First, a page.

Chameleons: crazy eyes, extensive tongue and Rainbow of colors

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By Lance Weeks

Chameleons... cool in a prehistoric kind of way.

Chameleons… cool in a prehistoric kind of way.

These old world lizards, all 160 species and counting, are one of the most misunderstood, yet amazing reptile species on the planet. Primarily found on the island of Madagascar, but also Asia, Africa and even the United States, their habitats range from tropical rain forests to west African deserts. They are a magnificent example of a species evolving to acclimate to their surroundings. Some of the more common names are veiled, panther (numerous types), Jackson’s (three horned), Parson’s (largest), Meller’s, pygmy leaf and many more are available to own and enjoy as household pets. However, only a few should be considered for pets, as most require specialized habitats or do not take to captivity well. The life expectancy ranges from three years to over 10 years in captivity, depending on the species and your commitment to meeting their needs.

These wonderful creatures have personalities varying from quite shy to very personable. Those shy traits can be altered with proper time spent allowing your chameleon to trust you, using slow movements, quiet conversation and hand feeding.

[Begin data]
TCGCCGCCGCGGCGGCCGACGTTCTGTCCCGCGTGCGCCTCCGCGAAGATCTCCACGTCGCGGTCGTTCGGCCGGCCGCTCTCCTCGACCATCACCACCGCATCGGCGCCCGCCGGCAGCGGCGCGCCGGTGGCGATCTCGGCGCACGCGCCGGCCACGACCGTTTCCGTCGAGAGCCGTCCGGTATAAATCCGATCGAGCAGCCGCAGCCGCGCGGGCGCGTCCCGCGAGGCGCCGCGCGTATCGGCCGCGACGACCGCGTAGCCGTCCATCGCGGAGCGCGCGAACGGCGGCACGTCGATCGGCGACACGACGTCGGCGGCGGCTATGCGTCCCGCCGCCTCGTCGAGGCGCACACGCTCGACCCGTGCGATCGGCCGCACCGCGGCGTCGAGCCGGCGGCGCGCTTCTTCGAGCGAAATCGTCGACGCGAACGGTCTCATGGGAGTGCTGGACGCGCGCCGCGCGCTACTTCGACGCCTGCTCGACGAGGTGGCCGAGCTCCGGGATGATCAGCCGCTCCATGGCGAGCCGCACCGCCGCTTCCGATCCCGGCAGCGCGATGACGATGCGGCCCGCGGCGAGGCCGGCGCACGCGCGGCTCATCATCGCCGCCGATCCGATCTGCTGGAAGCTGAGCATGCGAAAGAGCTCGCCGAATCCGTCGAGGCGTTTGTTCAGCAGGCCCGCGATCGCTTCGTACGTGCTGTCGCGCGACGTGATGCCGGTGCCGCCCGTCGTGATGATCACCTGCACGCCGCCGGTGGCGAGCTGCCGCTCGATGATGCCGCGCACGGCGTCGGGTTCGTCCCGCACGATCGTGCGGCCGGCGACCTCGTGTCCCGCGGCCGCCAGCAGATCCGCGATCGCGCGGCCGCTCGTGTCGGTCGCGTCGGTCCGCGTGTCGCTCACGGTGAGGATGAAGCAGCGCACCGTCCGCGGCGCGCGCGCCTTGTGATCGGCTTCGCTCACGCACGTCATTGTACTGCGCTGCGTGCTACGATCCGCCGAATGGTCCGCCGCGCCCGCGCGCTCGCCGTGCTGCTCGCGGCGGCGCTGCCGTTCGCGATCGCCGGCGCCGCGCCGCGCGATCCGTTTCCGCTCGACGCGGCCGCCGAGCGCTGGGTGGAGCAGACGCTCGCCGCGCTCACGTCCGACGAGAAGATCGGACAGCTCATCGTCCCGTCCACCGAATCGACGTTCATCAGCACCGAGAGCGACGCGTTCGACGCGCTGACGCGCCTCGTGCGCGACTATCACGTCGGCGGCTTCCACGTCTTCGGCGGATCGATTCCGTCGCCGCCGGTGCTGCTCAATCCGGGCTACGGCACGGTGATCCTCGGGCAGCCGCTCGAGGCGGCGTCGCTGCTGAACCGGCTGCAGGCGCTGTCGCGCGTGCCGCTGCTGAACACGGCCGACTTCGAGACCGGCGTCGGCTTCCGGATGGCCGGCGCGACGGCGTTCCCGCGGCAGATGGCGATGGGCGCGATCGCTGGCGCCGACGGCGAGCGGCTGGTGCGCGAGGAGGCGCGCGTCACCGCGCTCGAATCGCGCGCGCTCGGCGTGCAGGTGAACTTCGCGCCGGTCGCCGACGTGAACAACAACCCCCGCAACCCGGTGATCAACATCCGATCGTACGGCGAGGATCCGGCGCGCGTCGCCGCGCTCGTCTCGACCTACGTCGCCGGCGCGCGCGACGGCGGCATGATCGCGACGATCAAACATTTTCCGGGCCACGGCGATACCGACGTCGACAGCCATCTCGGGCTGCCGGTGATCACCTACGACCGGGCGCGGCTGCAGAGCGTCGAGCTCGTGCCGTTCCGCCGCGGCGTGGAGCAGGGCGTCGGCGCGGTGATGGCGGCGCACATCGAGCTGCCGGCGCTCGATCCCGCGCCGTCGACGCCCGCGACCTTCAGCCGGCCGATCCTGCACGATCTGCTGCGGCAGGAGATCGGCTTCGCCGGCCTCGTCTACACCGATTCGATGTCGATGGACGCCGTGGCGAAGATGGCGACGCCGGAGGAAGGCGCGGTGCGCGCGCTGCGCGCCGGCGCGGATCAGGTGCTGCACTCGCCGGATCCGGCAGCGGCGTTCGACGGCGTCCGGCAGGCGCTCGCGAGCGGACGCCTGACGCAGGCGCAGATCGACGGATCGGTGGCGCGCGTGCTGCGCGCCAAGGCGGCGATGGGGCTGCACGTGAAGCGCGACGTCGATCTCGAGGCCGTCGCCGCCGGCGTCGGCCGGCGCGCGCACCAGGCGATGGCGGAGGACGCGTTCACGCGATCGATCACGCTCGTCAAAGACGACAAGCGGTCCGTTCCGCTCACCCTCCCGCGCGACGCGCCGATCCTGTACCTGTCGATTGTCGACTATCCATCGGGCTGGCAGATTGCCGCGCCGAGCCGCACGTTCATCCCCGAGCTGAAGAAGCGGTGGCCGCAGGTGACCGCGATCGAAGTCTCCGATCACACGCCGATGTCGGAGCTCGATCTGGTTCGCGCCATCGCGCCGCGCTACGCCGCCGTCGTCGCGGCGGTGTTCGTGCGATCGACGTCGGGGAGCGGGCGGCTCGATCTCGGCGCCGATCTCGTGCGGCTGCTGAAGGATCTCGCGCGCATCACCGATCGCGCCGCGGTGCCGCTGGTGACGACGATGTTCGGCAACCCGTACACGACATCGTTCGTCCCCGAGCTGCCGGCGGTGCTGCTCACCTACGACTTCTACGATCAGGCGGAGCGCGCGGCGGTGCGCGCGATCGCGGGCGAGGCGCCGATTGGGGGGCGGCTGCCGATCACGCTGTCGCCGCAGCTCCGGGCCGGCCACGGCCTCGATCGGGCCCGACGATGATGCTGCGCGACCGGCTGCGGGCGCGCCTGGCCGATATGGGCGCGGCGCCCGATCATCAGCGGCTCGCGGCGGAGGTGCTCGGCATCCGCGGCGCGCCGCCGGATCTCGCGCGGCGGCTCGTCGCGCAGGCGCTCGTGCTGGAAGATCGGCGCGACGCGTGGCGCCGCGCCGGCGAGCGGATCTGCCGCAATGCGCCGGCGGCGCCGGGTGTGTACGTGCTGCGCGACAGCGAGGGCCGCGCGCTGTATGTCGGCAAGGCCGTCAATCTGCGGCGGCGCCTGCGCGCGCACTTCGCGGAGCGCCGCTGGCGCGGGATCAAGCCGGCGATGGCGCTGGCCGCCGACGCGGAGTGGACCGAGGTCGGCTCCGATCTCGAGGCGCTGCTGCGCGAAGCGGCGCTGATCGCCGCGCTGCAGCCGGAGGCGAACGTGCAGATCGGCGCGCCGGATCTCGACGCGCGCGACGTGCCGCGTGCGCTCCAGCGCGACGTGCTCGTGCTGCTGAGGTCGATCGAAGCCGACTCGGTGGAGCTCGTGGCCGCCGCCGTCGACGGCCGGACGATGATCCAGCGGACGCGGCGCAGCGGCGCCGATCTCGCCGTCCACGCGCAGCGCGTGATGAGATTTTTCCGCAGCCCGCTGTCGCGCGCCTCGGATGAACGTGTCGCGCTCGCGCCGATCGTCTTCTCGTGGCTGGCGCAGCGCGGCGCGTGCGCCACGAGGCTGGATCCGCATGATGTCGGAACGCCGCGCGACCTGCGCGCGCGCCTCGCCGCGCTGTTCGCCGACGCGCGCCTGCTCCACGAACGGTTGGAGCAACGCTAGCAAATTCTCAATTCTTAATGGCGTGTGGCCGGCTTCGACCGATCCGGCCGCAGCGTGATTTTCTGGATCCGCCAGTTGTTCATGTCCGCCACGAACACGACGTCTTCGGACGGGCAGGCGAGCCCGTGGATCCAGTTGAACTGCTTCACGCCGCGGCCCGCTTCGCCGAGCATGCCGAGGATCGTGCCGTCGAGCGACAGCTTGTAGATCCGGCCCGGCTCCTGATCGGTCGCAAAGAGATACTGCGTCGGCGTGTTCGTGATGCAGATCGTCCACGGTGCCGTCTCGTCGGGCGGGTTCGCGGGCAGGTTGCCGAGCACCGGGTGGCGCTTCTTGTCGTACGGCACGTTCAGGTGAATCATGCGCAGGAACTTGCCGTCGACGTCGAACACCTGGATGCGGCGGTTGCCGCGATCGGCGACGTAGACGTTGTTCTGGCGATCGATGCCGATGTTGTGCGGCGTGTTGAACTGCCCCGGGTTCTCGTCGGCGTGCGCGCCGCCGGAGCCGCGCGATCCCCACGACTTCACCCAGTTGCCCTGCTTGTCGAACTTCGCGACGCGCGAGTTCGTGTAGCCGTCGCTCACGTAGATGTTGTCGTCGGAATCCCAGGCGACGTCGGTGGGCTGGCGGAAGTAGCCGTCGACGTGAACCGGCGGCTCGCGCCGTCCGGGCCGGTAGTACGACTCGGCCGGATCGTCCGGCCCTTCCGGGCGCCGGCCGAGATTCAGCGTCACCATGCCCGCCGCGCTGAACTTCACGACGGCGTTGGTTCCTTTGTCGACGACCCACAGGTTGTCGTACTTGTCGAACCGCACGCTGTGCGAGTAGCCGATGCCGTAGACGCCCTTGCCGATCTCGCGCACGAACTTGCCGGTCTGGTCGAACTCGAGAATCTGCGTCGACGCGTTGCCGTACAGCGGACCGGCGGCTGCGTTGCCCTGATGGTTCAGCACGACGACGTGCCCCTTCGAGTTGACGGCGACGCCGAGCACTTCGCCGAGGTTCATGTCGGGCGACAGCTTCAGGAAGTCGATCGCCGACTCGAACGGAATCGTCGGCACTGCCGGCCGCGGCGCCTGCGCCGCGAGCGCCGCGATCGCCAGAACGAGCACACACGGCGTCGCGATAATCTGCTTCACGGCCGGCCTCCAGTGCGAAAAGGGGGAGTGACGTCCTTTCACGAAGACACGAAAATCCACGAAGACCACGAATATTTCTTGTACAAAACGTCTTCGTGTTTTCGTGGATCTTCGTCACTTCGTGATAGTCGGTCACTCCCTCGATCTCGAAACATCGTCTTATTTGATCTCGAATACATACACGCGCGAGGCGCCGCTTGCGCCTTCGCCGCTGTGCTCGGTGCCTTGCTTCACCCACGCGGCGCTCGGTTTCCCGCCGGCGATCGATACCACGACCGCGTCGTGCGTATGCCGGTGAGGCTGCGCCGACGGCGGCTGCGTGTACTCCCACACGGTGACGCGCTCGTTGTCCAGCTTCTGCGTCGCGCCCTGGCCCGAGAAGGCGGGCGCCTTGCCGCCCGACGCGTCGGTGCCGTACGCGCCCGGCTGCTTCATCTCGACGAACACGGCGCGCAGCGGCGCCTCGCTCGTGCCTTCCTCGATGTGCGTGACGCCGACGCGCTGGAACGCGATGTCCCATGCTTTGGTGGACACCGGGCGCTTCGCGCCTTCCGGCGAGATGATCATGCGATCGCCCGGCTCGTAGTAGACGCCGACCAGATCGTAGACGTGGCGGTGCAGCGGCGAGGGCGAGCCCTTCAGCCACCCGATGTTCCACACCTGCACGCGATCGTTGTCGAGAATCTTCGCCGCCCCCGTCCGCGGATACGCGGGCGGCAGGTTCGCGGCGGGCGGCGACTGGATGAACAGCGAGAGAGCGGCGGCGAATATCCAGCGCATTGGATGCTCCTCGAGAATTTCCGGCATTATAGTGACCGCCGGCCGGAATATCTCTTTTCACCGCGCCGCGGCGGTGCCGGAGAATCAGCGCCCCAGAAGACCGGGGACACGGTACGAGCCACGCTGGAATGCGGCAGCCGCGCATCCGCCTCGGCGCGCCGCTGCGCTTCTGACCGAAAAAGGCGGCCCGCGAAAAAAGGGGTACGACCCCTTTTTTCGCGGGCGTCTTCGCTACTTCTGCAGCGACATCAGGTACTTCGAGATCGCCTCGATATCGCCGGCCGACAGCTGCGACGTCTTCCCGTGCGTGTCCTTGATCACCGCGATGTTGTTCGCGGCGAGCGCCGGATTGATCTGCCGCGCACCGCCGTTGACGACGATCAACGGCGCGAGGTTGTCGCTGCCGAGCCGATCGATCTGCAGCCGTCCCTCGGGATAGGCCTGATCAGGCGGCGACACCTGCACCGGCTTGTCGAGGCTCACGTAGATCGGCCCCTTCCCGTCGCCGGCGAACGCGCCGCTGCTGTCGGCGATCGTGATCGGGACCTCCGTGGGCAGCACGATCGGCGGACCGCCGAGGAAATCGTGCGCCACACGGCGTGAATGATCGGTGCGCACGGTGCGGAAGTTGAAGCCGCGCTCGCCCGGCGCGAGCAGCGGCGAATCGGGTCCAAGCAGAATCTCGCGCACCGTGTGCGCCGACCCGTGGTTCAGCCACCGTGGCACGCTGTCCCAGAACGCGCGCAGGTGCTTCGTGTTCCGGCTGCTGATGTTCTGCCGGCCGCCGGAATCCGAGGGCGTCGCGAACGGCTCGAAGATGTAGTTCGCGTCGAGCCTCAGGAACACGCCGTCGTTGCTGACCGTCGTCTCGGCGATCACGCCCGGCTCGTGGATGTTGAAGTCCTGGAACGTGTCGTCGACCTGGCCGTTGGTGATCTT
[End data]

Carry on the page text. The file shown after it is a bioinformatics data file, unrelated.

Their independent eye movement allows them to see 360 degrees around their body, while their sticky, long tongue gives them the ability to land a lick on the most unsuspecting food items. Their color speaks volumes as to their mood, temperature, humidity and surroundings. They are solitary lizards and only do well without the stress of a cage mate as adults. The rocking motion that comes with their slow yet deliberate travel is designed to mimic leaf motion in a breeze.

We do not recommend chameleons as your first reptile experience. Depending on the species, they have a wide range of specific habitat needs. They can be a little temperamental, but with correct information and habitat setup, they can and will provide you with many hours and years of visual excitement and interaction. Placement of the cage in your home and type of cage are crucial to providing your chameleon with an environment best suited for each species. Due to the wide variety of chameleons needs, always obtain a care sheet which is specific for your pet and talk to a knowledgeable reptile specialist about the best addition to your family.

DSC_0506Every chameleon wants plenty of foliage for security, a basking branch to thermoregulate, and a variety of food items supplemented with calcium and a quality multivitamin. A water source for humidity and hydration is a must. All chameleons, except the pygmy leaf require a screened cage habitat, without air movement they can develop respiratory problems. Veiled chameleons are the only species that eat plant matter.

To best enjoy your new pet chameleon, take your time from a far to observe it, allowing her to learn that you are not a danger at the same time.

 

Lance Weeks is the owner of Living Safari, a pet store in Sandy, UT that specializes in exotics. The store has a nocturnal room where you can see some of their nocturnal animals in a moonlit environment. Kahuna, his veiled chameleon, greets visitors at the door.

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